The Fresh Loaf

News & Information for Amateur Bakers and Artisan Bread Enthusiasts

Hi everyone

  • Pin It
Lauria's picture
Lauria

Hi everyone

Hello everyone, I'm Laurie. I'm from the USA but I'm currently living with my husband and in-laws in Iraq. My sister-in-law makes flat bread every day (khubiz?) so I'll have to try to get pictures of that and a desciption for everyone. She's been baking in the morning lately and I tend to sleep in (they let me), so getting pics may take a few tries.

  MY baking record is mostly cake, cookies, pancakes, and muffins. I tried making bread twice. the first time I ended up with 4 or 6 (this was 3 or 4 years ago...) small round loves with hard crust and they were extra chewy. Tasty with butter though. Second try about a year and a half ago, I ended up with charcoal baugettes. I they burnt way before they were supposed to be done and I couldn't smell the smoke from the room I was in. The room-mate upstairs came down and told me. 

   Is there a mistake section I can show my well documented "albino sugar cookies"? 

Also, we don't have any scales or mesuring cups here, any suggestions in case I get brave enough to try making the english muffins before my husband and I can move to the US? 

Mini Oven's picture
Mini Oven

Sounds like you got lots of basic problems to deal with....like a very hot oven and limited kitchen "toys."  

In order to follow a recipe, you may need to establish a few tools.  Find yourself a cup that you think is easy to imagine in increments (1/2  1/3 1/4 )  and a soupspoon (Tbsp) and a large coffee spoon (tsp).   I take it you also don't have any way of checking oven temperature.  If you're baking muffins, that would be the bread temperature. 

If you'd like to go with bread again, try mixing half of the flour with some water/yoghurt and a pinch of yeast and let sit covered overnight (or 8-12 hours)(called a poolish by the way, and it should be like thick pancake batter) before completing the dough in the morning with the rest ingredients.  This adds lots of flavor to your bread.  Time your bread to be baked after the other bread is done and the oven has a chance to cool off a bit...  And stay in the kitchen to watch your bread. 

I don't know if you can get ahold of any spices or seeds but it might be an interesting way to mix cultures by rolling small loaves in seasame, nuts or something similar. If your loaf starts to brown in the first 10 minutes, chances are the oven is too hot.   

English muffins is a good way to avoid the oven as they are stove top.  

Looking to hear from you (great that you have an internet connection!)

Mini O

Lauria's picture
Lauria

 Thank you. <3

  Actually, the cake/cookies/bread/etc were all made while I was living in the US.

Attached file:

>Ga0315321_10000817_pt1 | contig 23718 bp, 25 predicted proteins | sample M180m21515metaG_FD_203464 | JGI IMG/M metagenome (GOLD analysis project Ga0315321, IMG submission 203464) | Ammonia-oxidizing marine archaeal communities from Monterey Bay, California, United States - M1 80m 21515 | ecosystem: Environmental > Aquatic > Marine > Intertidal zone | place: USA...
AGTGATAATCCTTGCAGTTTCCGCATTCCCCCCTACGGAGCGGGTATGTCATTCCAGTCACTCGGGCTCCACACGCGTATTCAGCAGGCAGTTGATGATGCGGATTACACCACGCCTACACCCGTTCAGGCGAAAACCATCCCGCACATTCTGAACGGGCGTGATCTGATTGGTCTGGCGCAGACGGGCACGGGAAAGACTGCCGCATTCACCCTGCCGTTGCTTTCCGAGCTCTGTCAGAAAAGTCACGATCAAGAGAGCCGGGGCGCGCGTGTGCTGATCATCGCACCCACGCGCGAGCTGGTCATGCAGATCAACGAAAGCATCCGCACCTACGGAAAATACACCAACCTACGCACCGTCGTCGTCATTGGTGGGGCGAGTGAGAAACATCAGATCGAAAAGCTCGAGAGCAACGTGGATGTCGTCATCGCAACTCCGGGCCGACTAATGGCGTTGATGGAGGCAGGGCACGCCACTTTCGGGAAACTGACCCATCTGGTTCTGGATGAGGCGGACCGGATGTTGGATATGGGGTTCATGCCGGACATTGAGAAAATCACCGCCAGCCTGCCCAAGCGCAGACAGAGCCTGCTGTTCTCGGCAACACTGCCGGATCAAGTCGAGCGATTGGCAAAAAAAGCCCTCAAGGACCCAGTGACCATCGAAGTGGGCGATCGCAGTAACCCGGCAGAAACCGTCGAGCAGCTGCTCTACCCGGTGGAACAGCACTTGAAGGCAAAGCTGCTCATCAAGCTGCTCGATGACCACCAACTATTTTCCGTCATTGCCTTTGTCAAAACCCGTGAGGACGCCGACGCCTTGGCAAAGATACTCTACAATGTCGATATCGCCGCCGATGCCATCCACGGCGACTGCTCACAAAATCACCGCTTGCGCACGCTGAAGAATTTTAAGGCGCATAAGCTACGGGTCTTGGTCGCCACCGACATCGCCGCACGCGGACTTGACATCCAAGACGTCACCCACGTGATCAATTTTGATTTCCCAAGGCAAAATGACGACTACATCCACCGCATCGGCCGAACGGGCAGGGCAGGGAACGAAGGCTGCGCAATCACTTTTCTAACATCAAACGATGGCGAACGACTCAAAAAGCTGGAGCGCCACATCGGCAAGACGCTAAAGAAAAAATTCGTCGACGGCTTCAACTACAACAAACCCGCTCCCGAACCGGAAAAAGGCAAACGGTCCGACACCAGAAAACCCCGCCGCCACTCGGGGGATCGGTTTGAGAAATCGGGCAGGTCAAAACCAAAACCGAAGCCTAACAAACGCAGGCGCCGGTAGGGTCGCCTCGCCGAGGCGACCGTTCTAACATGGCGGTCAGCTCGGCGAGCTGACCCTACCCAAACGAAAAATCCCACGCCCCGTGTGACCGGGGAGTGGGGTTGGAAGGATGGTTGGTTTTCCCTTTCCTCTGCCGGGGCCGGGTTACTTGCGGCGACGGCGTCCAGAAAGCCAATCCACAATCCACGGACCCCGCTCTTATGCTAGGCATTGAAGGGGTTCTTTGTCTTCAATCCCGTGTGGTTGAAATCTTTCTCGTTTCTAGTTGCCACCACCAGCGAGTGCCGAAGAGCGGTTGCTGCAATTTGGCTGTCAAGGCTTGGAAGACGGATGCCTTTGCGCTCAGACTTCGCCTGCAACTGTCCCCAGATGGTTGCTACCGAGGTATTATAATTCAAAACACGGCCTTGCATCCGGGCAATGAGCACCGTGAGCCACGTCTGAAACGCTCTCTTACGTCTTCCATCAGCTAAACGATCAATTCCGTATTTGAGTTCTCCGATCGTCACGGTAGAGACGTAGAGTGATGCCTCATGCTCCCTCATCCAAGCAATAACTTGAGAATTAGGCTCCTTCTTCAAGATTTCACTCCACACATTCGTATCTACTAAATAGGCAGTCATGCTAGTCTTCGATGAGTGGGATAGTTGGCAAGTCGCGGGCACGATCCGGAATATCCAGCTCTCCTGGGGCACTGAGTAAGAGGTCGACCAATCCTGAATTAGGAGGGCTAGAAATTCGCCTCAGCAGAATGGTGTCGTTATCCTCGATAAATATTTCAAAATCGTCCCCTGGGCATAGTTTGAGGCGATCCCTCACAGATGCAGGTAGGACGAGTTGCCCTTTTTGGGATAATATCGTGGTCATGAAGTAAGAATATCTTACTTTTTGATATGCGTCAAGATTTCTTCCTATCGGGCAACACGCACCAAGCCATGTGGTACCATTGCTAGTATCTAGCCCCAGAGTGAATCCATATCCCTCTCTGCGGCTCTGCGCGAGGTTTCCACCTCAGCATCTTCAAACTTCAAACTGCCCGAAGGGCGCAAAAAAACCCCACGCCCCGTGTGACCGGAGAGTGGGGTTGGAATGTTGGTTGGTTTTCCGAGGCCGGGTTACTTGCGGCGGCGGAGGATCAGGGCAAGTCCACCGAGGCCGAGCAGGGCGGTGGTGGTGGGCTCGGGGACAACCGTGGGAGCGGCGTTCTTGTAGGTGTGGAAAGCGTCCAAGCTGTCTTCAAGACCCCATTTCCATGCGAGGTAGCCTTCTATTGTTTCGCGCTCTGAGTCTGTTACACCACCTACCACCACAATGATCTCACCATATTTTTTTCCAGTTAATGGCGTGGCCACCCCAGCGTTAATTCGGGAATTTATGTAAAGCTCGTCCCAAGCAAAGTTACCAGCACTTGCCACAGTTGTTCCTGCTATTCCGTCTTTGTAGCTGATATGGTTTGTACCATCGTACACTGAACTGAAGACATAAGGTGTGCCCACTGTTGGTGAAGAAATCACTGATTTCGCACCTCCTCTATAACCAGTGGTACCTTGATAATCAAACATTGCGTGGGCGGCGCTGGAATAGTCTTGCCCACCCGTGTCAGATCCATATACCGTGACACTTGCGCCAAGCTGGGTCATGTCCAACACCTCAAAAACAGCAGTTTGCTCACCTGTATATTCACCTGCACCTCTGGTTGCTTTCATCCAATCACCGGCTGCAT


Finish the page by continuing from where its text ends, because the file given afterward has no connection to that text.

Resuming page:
Here the only oven we have is my Sister-in-law's flat bread oven. The dough is flattened into a disk and slapped onto the inside of the hot oven with a mitt and when it's baked (2 or 3 minutes) she pulls it out by hand and tosses it on the finished pile. The oven is fuled by dried cow poo, because of the general lack of trees here. 

 A flatbread oven like my Sister-in-law hasan Iraqi flatbread oven: A flatbread oven like my Sister-in-law has

  So I was thinking english muffins because we do have gas stove tops. I'm not sure I can get baking powder as I have to ask the brothers-in-law for stuff from the market. No shopping for me for saftey reasons :-) 

breadnerd's picture
breadnerd

Thanks for sharing the oven picture, it's very cool!  You might be able to improvise with an oven like that--if you could create a spot to set a baking sheet I'm sure it would work for cookies etc. too.  Is the fire in there when they bake, or do they pre-heat it and then bake afterwards?

I think english muffins is a great idea--and there's even a sourdough version posted on this site if you're interested in that (or if you can't get commercial yeast).  

There are so many great kinds of flatbreads, I'd also recommend absorbing what you can learn from the local bakers while you're there too! 

Lauria's picture
Lauria

They light the fuel first and start baking the bread when the flames die down. Kind of like for a barbecue grill. If I had a cookie sheet I'd have to set it on top of the hot coals.

  My Sister-in-law's recipe for the bread seems to be 1) a pile of flour 2) small handful of salt 3) some yeast 4) some warm water plus extra water to keep the dough from sticking to her hands while she kneads it.

Mini Oven's picture
Mini Oven

I was suspecting this.... Nice to see the pictures and understand the baking method. Now, what are you going to do? You really have a lot to go on, all the essentials: flour, yeast, water, and salt, and an oven. I do hope you're learning the tecnique too even if you don't end up baking any loaves, you might get good at baking flat bread.

The dough sticks to the sides of the oven because it is wet when SiL is done shaping. Get her to teach you everything! You will have to adapt your dough to her method. Take notes on stiffness of bread during the process. How long or often she lets the dough rise or sit and how wet the dough surface is when it goes into the oven. And how long it bakes before it falls into the fire if not quick enough to remove it. In mixing, she most probably makes a well into the pile of flour and adds water there and mixes with her hands working in the surrounding flour, all on a level surface or large flat bowl.

If you want a loaf... One method for baking in campfires could be useful. The coals could be swept to one side, a pan set into the now empty hot fire spot, shaped dough placed inside, covered and hot coals raked over the lid of the pan. Don't know if you can find such a pan, best would be a heavy metal. Maybe inverting a larger pan over a smaller one might work.  Preheating the pans might also be a good idea.

Mini O